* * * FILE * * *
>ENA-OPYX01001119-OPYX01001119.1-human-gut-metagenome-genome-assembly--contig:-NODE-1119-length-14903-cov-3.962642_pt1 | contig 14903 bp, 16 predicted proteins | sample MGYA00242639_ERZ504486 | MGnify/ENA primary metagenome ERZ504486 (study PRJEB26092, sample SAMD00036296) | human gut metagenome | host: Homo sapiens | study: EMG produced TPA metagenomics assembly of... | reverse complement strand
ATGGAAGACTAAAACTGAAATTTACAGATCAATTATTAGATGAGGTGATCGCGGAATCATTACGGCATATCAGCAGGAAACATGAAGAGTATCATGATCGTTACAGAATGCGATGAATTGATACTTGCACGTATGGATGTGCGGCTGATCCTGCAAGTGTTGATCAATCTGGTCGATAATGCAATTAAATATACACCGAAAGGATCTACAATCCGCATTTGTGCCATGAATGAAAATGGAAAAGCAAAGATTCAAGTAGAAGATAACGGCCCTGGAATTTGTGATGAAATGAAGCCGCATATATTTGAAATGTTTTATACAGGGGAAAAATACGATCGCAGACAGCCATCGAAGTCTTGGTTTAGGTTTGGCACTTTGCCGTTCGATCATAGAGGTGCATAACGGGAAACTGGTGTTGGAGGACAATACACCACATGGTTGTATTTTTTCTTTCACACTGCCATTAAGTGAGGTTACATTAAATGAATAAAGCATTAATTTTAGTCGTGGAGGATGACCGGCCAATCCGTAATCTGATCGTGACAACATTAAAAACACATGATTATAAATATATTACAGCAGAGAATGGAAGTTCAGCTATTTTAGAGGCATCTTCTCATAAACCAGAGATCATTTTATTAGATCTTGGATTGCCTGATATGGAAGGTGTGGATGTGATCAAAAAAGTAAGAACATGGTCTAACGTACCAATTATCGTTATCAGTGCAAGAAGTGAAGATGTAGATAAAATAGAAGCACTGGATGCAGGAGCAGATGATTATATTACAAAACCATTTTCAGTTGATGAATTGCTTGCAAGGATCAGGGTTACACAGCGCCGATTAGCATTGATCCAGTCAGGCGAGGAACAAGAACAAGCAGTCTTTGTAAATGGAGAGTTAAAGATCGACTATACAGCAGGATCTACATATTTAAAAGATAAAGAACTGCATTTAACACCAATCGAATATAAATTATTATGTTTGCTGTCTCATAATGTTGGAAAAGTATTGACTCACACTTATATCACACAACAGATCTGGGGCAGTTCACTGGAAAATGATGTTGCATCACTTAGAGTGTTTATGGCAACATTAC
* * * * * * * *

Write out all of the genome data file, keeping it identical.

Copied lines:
>ENA-OPYX01001119-OPYX01001119.1-human-gut-metagenome-genome-assembly--contig:-NODE-1119-length-14903-cov-3.962642_pt1 | contig 14903 bp, 16 predicted proteins | sample MGYA00242639_ERZ504486 | MGnify/ENA primary metagenome ERZ504486 (study PRJEB26092, sample SAMD00036296) | human gut metagenome | host: Homo sapiens | study: EMG produced TPA metagenomics assembly of... | reverse complement strand
ATGGAAGACTAAAACTGAAATTTACAGATCAATTATTAGATGAGGTGATCGCGGAATCATTACGGCATATCAGCAGGAAACATGAAGAGTATCATGATCGTTACAGAATGCGATGAATTGATACTTGCACGTATGGATGTGCGGCTGATCCTGCAAGTGTTGATCAATCTGGTCGATAATGCAATTAAATATACACCGAAAGGATCTACAATCCGCATTTGTGCCATGAATGAAAATGGAAAAGCAAAGATTCAAGTAGAAGATAACGGCCCTGGAATTTGTGATGAAATGAAGCCGCATATATTTGAAATGTTTTATACAGGGGAAAAATACGATCGCAGACAGCCATCGAAGTCTTGGTTTAGGTTTGGCACTTTGCCGTTCGATCATAGAGGTGCATAACGGGAAACTGGTGTTGGAGGACAATACACCACATGGTTGTATTTTTTCTTTCACACTGCCATTAAGTGAGGTTACATTAAATGAATAAAGCATTAATTTTAGTCGTGGAGGATGACCGGCCAATCCGTAATCTGATCGTGACAACATTAAAAACACATGATTATAAATATATTACAGCAGAGAATGGAAGTTCAGCTATTTTAGAGGCATCTTCTCATAAACCAGAGATCATTTTATTAGATCTTGGATTGCCTGATATGGAAGGTGTGGATGTGATCAAAAAAGTAAGAACATGGTCTAACGTACCAATTATCGTTATCAGTGCAAGAAGTGAAGATGTAGATAAAATAGAAGCACTGGATGCAGGAGCAGATGATTATATTACAAAACCATTTTCAGTTGATGAATTGCTTGCAAGGATCAGGGTTACACAGCGCCGATTAGCATTGATCCAGTCAGGCGAGGAACAAGAACAAGCAGTCTTTGTAAATGGAGAGTTAAAGATCGACTATACAGCAGGATCTACATATTTAAAAGATAAAGAACTGCATTTAACACCAATCGAATATAAATTATTATGTTTGCTGTCTCATAATGTTGGAAAAGTATTGACTCACACTTATATCACACAACAGATCTGGGGCAGTTCACTGGAAAATGATGTTGCATCACTTAGAGTGTTTATGGCAACATTAC